The study, published in Proceedings of the National Academy of Sciences of the United States of America, was conducted on the basis that hydrogen sulfide is created by the body to help regulate functions across the body via cell signaling. Previous studies have found that sulfhydration levels in the brain decrease with age—a trend that is augmented in patients with AD. The new study looked at mice models of AD, which were injected with a hydrogen sulfide-carrying compound, which slowly released hydrogen sulfide molecules while traveling throughout the body. Over the 12-week study period, researchers found that cognitive and motor functions in the mice improved by 50%. In addition, the mice began remembering locations and becoming more physically active than the control group. Sure, hydrogen sulfide might smell like rotten eggs, but it could represent an AD breakthrough that certainly doesn’t stink.
How do you sleep at night? For stroke survivors, not that well. Patients who survive a stroke need all the rest they can get. But new research suggests that this isn’t easy. According to a recently published review in Stroke, sleep disorders after stroke or transient ischemic attack (TIA) are highly prevalent, which highlights the importance of early screening and treatment.
The systematic review and meta-analysis aimed to determine the prevalence of sleep-disordered breathing, insomnia, periodic leg movement during sleep, and restless leg syndrome following stroke or TIA in acute, subacute, and chronic phases. Researchers also examined the moderating influences of patient characteristics (like age) and methodological features (like study quality) on this prevalence. Using data on more than 64,000 adults from 169 studies, researchers found that the prevalence of periodic leg movement during sleep in the acute, subacute, and chronic phases was 32%, 27.3%, and 48.2%, respectively. They concluded that, over time, sleep disorders after stroke or TIA are very common. Early screening for post-stroke or TIA sleep disorders, it turns out, is key for helping patients recover.
New plasma-biomarker illuminates progression of AD. Monitoring the progression of AD can be a tricky business, but a recent study showed that plasma p-tau181, either alone or combined with plasma neurofilament light chain, can be used as an accessible and minimally invasive biomarker to track how far along Alzheimer’s disease has progressed.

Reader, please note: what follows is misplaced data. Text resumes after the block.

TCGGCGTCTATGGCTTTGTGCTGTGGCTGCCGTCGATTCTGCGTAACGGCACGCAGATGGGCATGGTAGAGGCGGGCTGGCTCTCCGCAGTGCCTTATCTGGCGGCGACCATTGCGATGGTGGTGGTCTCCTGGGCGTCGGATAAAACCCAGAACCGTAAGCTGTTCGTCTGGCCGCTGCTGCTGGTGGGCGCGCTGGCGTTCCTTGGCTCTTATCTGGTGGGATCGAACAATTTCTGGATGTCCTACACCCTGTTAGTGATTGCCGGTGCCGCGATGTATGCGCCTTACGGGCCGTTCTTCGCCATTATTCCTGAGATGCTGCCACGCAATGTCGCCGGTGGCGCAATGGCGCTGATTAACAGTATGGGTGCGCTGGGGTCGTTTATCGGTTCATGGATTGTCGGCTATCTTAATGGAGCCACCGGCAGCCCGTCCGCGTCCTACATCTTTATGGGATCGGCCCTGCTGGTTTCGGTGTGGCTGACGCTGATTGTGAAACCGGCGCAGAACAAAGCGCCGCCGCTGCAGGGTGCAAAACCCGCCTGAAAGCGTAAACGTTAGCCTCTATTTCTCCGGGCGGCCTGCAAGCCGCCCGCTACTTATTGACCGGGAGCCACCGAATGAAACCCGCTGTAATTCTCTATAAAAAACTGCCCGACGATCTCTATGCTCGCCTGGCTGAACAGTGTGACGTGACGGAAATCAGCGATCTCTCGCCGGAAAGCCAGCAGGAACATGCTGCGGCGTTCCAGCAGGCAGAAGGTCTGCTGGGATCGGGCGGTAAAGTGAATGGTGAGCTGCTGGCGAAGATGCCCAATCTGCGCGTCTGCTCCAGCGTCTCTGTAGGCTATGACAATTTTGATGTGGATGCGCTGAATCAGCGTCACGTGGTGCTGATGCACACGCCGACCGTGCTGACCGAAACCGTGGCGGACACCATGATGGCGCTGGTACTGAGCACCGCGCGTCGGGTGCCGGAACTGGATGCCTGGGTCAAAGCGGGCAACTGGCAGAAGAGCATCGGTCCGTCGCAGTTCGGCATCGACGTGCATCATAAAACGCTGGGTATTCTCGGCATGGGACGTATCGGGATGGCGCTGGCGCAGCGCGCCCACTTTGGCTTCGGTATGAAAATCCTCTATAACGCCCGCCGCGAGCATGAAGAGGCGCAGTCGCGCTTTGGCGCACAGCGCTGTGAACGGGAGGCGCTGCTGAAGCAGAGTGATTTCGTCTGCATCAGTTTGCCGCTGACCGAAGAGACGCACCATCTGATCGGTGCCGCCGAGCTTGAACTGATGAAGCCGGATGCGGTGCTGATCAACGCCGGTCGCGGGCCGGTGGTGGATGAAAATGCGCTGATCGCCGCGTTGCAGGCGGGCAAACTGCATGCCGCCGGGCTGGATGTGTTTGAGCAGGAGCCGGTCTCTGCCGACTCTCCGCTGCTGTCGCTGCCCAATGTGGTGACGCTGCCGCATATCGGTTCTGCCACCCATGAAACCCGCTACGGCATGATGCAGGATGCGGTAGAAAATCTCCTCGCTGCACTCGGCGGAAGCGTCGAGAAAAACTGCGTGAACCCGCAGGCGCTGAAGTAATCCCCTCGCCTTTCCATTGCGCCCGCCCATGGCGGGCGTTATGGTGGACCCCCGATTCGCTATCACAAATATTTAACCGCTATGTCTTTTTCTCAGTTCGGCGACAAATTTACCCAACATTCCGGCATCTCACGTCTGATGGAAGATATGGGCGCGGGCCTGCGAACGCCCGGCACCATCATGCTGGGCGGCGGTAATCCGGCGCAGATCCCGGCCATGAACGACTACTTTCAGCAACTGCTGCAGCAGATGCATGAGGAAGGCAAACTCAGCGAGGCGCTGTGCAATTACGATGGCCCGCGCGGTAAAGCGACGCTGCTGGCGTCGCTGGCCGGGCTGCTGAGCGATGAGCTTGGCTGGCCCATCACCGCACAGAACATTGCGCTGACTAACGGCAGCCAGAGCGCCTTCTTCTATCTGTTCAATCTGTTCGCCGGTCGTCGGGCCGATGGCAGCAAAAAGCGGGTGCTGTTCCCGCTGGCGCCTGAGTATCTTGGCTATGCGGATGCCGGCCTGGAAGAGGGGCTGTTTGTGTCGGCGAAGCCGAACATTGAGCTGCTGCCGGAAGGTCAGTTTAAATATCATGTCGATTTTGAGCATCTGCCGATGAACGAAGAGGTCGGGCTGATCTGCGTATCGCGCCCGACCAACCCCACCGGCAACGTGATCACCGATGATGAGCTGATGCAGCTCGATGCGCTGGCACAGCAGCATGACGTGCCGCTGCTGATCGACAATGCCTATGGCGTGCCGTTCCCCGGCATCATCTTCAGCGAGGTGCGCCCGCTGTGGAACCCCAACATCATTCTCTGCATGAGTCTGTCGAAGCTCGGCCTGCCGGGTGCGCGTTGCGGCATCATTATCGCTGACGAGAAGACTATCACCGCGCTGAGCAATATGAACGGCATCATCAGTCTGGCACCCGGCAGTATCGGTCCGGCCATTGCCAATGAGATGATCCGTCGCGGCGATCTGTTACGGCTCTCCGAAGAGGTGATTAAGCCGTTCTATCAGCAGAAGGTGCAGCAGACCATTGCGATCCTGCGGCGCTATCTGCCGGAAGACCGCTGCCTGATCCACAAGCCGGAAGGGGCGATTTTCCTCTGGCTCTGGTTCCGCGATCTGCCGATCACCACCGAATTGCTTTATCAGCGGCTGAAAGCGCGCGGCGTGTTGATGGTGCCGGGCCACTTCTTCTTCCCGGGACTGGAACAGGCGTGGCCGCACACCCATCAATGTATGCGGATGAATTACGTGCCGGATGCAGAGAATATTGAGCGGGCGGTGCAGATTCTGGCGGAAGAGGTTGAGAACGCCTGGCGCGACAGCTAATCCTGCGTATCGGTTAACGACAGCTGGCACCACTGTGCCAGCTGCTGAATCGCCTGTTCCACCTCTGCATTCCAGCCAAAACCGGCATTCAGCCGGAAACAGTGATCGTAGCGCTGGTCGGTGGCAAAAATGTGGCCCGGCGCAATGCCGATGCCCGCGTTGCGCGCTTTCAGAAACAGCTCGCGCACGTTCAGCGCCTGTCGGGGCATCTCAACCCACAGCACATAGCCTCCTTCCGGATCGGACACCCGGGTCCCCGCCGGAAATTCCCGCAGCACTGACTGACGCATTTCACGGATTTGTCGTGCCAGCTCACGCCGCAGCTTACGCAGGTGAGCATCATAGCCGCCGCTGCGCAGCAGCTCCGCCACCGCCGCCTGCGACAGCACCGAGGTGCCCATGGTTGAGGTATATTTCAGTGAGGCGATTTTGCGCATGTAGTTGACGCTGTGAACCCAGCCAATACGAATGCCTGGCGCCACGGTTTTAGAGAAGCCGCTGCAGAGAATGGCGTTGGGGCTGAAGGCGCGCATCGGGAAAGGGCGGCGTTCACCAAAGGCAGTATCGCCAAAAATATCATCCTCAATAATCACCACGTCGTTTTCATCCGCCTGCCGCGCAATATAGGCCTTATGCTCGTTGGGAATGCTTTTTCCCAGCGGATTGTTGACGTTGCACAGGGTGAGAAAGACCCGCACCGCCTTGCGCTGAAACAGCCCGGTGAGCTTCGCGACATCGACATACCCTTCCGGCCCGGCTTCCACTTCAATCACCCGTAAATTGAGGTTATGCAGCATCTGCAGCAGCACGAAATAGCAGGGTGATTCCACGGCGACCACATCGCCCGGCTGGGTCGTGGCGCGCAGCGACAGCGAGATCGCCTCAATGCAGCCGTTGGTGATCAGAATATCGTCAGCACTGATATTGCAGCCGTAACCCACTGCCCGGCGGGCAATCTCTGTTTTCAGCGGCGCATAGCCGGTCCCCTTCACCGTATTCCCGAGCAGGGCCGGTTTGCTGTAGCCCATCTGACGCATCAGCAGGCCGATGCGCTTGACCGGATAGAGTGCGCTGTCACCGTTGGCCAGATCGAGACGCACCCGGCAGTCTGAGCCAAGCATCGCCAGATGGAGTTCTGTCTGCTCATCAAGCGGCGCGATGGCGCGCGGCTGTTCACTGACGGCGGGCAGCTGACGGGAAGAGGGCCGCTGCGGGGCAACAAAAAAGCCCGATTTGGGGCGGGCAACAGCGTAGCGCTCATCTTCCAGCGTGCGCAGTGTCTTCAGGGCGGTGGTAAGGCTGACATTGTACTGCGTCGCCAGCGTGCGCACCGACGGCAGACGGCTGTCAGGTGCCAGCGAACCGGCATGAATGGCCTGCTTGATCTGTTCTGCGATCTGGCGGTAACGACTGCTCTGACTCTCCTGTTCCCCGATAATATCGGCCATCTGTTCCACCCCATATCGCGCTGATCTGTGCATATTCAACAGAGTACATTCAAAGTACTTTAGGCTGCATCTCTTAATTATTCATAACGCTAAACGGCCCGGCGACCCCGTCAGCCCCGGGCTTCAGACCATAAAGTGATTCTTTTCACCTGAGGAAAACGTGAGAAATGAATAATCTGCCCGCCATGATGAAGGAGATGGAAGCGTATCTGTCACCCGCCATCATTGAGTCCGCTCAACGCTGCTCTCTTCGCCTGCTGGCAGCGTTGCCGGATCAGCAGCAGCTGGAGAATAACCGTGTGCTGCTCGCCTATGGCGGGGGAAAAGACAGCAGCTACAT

The study, published in JAMA Neurology, used data from the Alzheimer’s Disease Neuroimaging Initiative, a multicentric observational study of 1,113 participants from 2007 to 2016. Follow-up blood sampling was performed for up to 8 years, and plasma p-tau181 measurements were performed in 2020. Researchers found that baseline and longitudinal increases of p-tau181 in blood plasma were associated with progressive, longitudinal neurodegeneration in brain regions that are typical for AD, as well as with cognitive decline, in participants who exhibited elevated brain amyloid-β. Neurofilament light chain in plasma, however, was associated with disease progression independent of amyloid-β and plasma p-tau181.
What imaging factors can tell us about first-line treatment for MS. Treatment options for patients with multiple sclerosis have shifted dramatically in recent years, with new, more potent medications becoming available for first-line treatment. However, for those with relapsing-remitting MS, first-line treatments can occasionally fail to be effective. A new study has spotlighted a path to correct this. The study’s findings show that several clinical and imaging factors, including age at treatment initiation, Expanded Disability Status Scale (EDSS) score, and annualized relapse rate, are good predictors of first-line treatment failure in patients with a recent diagnosis of relapsing-remitting MS.
The study, published in Multiple Sclerosis and Related Disorders, involved a retrospective analysis of 863 patients from three large tertiary French MS centers. Of these patients, 185 required a switch to second-line therapy, while the rest continued with first-line treatment. Over a follow-up period of just over 5 years, treatment failure was reported in roughly 23% of patients. Researchers found that young age at onset (< 26 years) and EDSS ≥ 2 were the two main predictors of treatment failure. Higher relapse rate and gadolinium-enhancing lesions also predicted treatment failure. Researchers concluded that some clinical and imaging factors are associated with treatment failure. As such, they should be considered when planning treatment strategy in patients with recently diagnosed RR-MS.
Latest in Journal Summaries
Think You’re Up-to-Date on All Things Neuro?
Play the Smartest Doc to see where you rank among your colleagues and for a chance to win a personalized trophy!
Upcoming Medical Meetings
The following meetings are entirely virtual:
54th Annual Recent Advances in Neurology. February 10-12, 2021.
The following meeting is scheduled to have an in-person and virtual component:
American Academy of Neurology 73rd Annual Meeting (AAN 2021). San Francisco, CA. April 17-23, 2021.